Covenant lite deals becoming the new normal in Europe
HEADLINES ▪ Cov-lite deals becoming the new normal in Europe ▪ Payment-in kind notes' return signifies the return of a hot market and low margins ▪ US company high yield bond and leveraged loan issuance in Europe surges ahead of 2015 numbers
The high yield bond and leveraged loan markets have been converging for years—however, 2016 saw the pace accelerate, especially after the Brexit vote eased some uncertainty. Covenant-lite (cov-lite) deals, historically popular in the US, have crossed over to become a mainstay in European leveraged debt. In Europe, cov-lite deals accounted for 39 percent of the total of first lien loans in 2016 compared with 26 percent in 2015 and just 15 percent in 2014.
The market, then, has clearly evolved. However, other factors are also helping these boundaries be pushed. Most notably, the continued wave of QE has pushed yields down, leaving investors more open to less-restrictive covenants in exchange for higher returns.
The increasingly aggressive structuring is also seen in the leverage ratios of some of these loans, with some top-end deals hitting leverage of 7 to 9 times and regularly 5 to 5.5 times through the senior component.
Of these instruments, Term B Loans (TLB) have gained the most traction as the aggression has risen. Figures from Debtwire, for instance, show that there were 165 senior-secured and cov-lite TLBs in 2016 worth €90.6 billion in 2016, compared with 112 of the same instruments worth €46.2 billion in 2015.
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Another significant trend has been the continued presence of US issuers who are taking advantage of the varying differential cost between borrowing in US dollars and another currency and then swapping it back to the greenback. In 2016, there was €14.3 billion-worth of high yield bonds issued by US companies in Europe. While this is down on 2015's near €17 billion, it is way ahead of 2014 (€1.6 billion) and 2013 (none).
US companies also heavily increased their European issuance when it came to leveraged loans in 2016. US firms borrowed €40.5 billion-worth of leveraged loans last year, compared with €20.9 billion in 2015. This had been a recurrent theme as interest rates continued to bottom out and companies wanted to diversify their investor base or fund their European operations. Another sign of the market heating up is the extremely low average margins on loans. From a two-year high in the first quarter of 2016, at 4.34 percent, they have tumbled to a three-year low in quarter four to 3.57 percent.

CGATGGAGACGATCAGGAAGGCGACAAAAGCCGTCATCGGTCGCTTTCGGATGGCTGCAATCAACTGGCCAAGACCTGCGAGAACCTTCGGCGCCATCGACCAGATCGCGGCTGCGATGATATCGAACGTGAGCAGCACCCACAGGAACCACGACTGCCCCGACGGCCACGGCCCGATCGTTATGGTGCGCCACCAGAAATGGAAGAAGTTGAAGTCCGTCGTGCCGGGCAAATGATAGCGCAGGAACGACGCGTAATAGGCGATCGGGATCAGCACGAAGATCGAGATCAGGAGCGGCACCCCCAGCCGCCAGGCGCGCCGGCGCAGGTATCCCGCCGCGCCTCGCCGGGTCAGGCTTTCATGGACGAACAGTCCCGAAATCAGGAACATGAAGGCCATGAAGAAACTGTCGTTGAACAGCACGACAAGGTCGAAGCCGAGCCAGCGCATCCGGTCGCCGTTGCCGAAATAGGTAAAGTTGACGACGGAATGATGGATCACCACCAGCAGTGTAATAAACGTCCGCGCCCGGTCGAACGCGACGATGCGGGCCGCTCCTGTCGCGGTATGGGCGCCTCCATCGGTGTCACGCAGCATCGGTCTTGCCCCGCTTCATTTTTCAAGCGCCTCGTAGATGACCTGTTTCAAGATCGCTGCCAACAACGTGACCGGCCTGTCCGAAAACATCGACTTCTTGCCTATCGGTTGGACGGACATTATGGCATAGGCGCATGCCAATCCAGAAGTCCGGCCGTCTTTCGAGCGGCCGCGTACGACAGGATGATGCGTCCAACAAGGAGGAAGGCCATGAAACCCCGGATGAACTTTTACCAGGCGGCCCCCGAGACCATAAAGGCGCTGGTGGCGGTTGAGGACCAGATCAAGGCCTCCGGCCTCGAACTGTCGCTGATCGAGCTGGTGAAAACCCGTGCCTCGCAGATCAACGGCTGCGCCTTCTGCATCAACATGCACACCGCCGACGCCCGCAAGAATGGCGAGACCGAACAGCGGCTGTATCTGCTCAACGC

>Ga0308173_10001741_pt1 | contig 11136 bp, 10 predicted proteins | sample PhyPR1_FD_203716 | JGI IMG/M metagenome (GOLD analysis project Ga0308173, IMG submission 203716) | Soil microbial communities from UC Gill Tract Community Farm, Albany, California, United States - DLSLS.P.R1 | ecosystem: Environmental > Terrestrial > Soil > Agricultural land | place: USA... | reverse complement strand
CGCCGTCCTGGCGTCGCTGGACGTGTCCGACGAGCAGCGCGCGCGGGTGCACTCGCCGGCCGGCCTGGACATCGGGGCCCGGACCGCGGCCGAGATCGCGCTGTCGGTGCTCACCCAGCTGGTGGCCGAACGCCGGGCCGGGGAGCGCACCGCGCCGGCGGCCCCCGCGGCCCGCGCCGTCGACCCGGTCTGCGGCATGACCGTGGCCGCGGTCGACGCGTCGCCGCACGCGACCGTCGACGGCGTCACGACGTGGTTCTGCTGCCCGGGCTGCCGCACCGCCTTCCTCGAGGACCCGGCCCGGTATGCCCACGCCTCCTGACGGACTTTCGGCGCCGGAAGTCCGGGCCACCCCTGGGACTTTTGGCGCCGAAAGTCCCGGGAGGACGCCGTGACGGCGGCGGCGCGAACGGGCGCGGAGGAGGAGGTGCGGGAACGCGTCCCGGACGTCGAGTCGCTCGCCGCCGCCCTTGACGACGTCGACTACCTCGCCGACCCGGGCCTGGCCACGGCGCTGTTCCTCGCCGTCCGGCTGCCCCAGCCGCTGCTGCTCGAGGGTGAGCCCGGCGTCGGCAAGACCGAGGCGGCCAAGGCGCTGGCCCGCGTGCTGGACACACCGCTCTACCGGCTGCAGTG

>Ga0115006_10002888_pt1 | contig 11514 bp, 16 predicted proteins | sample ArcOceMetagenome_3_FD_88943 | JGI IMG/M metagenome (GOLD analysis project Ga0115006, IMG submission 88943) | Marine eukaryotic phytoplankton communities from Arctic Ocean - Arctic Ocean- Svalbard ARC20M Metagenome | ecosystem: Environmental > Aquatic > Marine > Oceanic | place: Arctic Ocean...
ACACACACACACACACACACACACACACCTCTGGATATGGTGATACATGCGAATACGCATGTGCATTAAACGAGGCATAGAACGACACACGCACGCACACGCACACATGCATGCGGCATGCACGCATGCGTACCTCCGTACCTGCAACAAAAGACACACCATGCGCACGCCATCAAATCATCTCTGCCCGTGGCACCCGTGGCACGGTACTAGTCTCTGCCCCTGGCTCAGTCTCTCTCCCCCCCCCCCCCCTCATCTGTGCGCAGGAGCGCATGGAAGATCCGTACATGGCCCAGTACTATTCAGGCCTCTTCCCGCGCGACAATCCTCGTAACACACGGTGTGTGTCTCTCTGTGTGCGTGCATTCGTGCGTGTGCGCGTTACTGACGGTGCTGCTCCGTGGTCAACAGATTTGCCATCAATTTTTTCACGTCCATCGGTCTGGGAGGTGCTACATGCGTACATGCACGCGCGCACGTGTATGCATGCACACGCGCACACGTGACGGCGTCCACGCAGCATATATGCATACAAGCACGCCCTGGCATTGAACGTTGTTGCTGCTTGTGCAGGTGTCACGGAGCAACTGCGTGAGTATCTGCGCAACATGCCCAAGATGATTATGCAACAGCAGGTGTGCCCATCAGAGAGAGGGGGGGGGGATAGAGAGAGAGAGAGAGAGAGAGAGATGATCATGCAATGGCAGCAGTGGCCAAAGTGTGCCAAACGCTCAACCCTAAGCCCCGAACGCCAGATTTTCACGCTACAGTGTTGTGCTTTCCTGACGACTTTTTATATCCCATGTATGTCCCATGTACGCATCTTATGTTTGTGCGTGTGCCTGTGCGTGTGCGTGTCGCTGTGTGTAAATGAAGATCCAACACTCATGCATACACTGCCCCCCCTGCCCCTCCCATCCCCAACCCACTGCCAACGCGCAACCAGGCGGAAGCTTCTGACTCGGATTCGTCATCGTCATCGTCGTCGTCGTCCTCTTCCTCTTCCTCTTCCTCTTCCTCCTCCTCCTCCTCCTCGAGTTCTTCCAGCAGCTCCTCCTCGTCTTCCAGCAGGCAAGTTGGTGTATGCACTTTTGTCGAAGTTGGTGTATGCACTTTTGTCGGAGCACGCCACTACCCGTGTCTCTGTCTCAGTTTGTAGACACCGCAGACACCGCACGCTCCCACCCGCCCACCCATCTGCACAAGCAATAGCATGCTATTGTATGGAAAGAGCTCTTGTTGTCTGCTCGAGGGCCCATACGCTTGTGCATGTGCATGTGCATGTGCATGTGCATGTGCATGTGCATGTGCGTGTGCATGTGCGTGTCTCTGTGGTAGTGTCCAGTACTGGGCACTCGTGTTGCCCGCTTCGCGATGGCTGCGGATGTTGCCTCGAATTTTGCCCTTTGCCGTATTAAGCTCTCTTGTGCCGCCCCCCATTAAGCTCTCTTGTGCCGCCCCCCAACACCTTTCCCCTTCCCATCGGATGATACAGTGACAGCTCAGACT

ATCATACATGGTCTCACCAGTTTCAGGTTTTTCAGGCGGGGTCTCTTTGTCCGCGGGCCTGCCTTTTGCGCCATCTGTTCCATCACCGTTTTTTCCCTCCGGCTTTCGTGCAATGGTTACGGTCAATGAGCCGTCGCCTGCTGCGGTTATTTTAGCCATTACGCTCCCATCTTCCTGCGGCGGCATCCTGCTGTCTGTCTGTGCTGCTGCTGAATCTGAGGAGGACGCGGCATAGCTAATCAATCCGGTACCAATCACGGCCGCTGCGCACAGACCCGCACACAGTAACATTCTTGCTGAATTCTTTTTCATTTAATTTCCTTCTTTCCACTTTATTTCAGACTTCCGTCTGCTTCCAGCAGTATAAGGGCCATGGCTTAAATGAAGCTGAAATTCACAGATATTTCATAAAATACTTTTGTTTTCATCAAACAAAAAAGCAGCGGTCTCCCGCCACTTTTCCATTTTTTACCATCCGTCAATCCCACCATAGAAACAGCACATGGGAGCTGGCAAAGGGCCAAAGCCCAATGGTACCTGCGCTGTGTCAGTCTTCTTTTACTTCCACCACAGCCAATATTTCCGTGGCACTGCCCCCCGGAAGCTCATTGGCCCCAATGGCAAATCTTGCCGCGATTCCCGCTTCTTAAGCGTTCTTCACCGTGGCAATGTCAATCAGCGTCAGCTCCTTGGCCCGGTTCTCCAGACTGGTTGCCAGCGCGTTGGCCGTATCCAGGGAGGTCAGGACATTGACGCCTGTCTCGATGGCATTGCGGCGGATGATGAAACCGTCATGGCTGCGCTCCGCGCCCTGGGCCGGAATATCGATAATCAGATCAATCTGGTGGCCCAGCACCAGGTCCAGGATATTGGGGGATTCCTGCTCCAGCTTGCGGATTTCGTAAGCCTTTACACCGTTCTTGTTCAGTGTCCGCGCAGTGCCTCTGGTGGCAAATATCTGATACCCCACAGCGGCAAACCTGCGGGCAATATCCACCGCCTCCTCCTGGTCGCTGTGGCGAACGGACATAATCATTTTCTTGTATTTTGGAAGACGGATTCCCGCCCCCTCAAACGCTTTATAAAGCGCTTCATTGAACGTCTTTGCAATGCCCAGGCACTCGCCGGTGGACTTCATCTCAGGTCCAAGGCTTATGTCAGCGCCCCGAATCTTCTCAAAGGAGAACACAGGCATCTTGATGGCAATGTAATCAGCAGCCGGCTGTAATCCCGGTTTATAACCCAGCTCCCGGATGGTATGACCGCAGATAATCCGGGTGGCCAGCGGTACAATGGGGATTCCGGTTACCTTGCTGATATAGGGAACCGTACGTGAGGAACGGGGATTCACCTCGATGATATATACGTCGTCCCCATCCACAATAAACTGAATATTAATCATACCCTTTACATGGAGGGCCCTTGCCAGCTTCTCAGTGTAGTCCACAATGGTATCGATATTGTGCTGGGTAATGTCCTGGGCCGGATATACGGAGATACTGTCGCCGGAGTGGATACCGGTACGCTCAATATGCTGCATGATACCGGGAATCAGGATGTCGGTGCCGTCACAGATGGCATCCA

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Activity further afield
Although US and European issuers have dominated the leveraged finance field, emerging market companies are slowly making their presence known. The most recent case was Nigerian-based IHS group, a Pan-African mobile telecoms infrastructure group which recently purchased rival Helios Towers Nigeria (HTN) for an undisclosed sum. In November, the group raised US$800 million, the largest-ever deal from an African sub-investment grade issuer and the first from a corporate issuer from Nigeria since Seven Energy printed US$300 million at 10.5 percent in September 2014. The net proceeds of the issue will be used to refinance US$500 million of IHS Nigeria existing debt as well as develop a new towers building programme.
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The return of the PIK
The resurgence of the payment in kind (PIK) notes, whereby the borrower does not pay cash interest until the principal is repaid or redeemed, is another indication of investors willing to move further out on the risk curve for yield.
There were 11 PIK notes issued in 2016, a substantial increase over the four in the whole of 2015. September was a particularly busy month with Ardagh Group, a Luxembourg-headquartered packaging company, selling US$1.72 billion of the securities and German auto components maker Schaeffler AG issuing €3.59 billion. This was more than €1 billion initially planned, which makes it the largest PIK issue ever.
Investors have turned to these notes as average yield on sub-investment grade debt in Euros has fallen. According to Debtwire, the average yield to maturity on European high yield bonds fell from six percent in Q1 2016 to 4.8 percent in Q3—however, this did bounce back to 5.9 percent in Q4.
Moody's Investors Service gave the Schaeffler's deal a Ba1 rating for refinancing the existing holding company debt, while the upsize allowed it to repay a legacy intercompany loan. However, not all deals pass the investor test, and companies need to have a strong investment case. For example, French glass bottle manufacturer Verallia, which is owned by private equity firm Apollo, pulled its €500 million PIK in October because the buy-side baulked at the deal's use of proceeds and weak structure.
Looking ahead, there are also concerns that the rise in PIK notes is a symptom of an overheating credit market, particularly as they are often used to pay dividends to shareholders. This dynamic will depend on how much primary LBO activity there is in the next few months, as it's the lack of M&A this year that has driven the low supply in the leveraged markets.